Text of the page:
Callous-unemotional behavior (CU behavior), characterized by atypically low empathy, prosociality and guilt, represents a serious impairment in moral development associated with severe and persistent conduct problems, violent crime, social rejection, and substance use disorders. Alarmingly, CU behaviors have been historically difficult to treat. By age 3, CU behaviors are reliably measurable, predict CU into late childhood, and are already associated with greater conduct and social problems. Despite this evidence, very few studies have examined precursors of CU behaviors (i.e., emerging CU) or identified risk and protective factors during infancy and toddlerhood, when morality develops rapidly and thus may be most malleable. This knowledge may identify more precise risk and protective processes underlying emerging CU that may be targeted to prevent a highly impairing psychosocial trajectory. Consistent with NIMH Strategic Objective 2 to ?chart mental illness trajectories to determine when, where, and how to intervene,? this K23 application aims to identify neural correlates and environmental, child dispositional, and parenting risk and protective factors for emerging CU behavior across infancy and toddlerhood. To accomplish these aims, this proposal leverages an exceptional opportunity to add measures to an NIH-funded study following a large, high-risk cohort of mother-infant dyads annually from birth through age 3. The applicant will add critical measures to this parent study including observational and parent- report assessments of emerging CU, an event-related potential (ERP) task, and experimenter-child interactions to assess children's dispositions. This proposal will use ERPs to characterize neural markers of CU behavior and examine whether aspects of children's environments (early life adversity) and dispositions (low affiliation) measured in infancy predict maladaptive trajectories of emerging CU through age 3. Further, it will test whether low parenting warmth is implicated in these risk trajectories and could thus be a protective factor targeted in treatment. Findings will inform the developmental neurobiology of emerging CU behavior and elucidate promising early prevention and treatment targets. To execute this proposal, the training plan in this application addresses the applicant's need for training in 1) ERP assessment methods; 2) the developmental psychopathology of CU behavior; and 3) longitudinal design and analysis. A rich training environment and a multidisciplinary team of mentors in each of these areas is detailed. The described research and training activities will enable the candidate to become an independent scientist investigating neural and psychosocial risk for aberrant moral development and its role in the onset and maintenance of early childhood psychopathology.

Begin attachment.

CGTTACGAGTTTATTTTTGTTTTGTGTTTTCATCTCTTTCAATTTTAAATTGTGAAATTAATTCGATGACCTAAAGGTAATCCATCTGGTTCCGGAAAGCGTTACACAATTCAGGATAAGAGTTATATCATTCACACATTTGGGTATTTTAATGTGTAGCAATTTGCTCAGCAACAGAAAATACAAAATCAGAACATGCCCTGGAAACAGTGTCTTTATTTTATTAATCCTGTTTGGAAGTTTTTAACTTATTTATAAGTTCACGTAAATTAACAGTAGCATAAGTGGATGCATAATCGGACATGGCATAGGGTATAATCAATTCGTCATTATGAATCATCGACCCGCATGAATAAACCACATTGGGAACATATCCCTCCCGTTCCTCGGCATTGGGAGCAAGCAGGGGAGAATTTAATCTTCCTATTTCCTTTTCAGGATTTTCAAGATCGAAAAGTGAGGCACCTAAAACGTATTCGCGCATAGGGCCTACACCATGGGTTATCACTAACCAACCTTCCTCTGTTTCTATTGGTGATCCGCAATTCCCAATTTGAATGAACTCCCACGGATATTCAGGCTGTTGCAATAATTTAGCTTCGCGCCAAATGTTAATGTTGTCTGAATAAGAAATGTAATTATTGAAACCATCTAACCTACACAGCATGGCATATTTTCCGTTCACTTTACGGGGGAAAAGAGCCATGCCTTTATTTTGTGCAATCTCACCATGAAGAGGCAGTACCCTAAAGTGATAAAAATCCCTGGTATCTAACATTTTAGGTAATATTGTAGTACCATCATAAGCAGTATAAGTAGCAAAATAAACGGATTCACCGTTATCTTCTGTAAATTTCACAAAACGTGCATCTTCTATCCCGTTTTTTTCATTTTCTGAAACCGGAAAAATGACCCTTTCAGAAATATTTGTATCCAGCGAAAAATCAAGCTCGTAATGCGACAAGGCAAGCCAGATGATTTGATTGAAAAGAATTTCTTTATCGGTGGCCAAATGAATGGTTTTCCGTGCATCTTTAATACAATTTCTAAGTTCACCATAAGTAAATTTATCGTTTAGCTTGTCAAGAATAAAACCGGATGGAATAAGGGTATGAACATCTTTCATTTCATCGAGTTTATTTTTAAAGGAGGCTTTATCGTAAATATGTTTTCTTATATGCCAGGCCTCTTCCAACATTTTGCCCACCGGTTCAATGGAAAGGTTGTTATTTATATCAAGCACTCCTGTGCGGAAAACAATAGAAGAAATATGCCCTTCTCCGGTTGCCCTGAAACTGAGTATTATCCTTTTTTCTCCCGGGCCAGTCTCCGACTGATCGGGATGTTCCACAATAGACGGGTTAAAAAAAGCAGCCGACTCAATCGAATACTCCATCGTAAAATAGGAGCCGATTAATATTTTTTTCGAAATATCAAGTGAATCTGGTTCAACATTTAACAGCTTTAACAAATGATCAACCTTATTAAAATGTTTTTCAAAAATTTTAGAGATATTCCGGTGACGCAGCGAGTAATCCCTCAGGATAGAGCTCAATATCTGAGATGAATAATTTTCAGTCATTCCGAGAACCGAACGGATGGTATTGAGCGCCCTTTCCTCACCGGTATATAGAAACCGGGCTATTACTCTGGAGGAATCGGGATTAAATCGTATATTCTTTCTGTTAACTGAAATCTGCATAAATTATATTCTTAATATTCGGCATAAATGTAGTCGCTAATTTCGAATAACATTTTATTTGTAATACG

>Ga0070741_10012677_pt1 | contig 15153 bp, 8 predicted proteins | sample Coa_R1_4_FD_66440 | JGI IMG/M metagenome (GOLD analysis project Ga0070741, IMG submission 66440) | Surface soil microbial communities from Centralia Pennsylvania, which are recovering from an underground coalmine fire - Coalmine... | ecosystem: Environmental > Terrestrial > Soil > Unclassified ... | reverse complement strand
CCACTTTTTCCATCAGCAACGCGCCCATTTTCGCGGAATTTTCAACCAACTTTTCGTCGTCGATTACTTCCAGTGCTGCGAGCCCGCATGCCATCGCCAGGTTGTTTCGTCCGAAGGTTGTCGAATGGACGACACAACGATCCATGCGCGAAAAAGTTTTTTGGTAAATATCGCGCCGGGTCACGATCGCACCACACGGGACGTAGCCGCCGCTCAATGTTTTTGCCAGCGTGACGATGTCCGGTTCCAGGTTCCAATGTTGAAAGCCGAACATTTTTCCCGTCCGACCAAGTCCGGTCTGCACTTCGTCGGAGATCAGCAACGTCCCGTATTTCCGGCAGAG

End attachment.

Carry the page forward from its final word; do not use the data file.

Public Health Relevance

Callous-unemotional (CU) behavior is a multidimensional construct composed of low empathy, prosociality, and guilt behaviors that predicts severe conduct problems, violent crime such as homicide, victimization by peers, substance use disorders, and global impairment. This project will investigate the developmental neurobiology of emerging CU behavior (i.e., CU behavior and its precursors) by identifying neural correlates and risk and protective factors for emerging CU behavior during infancy and toddlerhood?when empathy, prosociality and guilt are rapidly developing. Elucidating the processes that underlie emerging CU in infancy and toddlerhood will have implications for informing the most promising targets of preventative intervention during developmental periods in which brain development and behavior may be most malleable.

National Institute of Health (NIH)
National Institute of Mental Health (NIMH)
Mentored Patient-Oriented Research Career Development Award (K23)
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Psychosocial Development, Risk and Prevention Study Section (PDRP)
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Bechtholt, Anita J
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Washington University
Schools of Medicine
Saint Louis
United States
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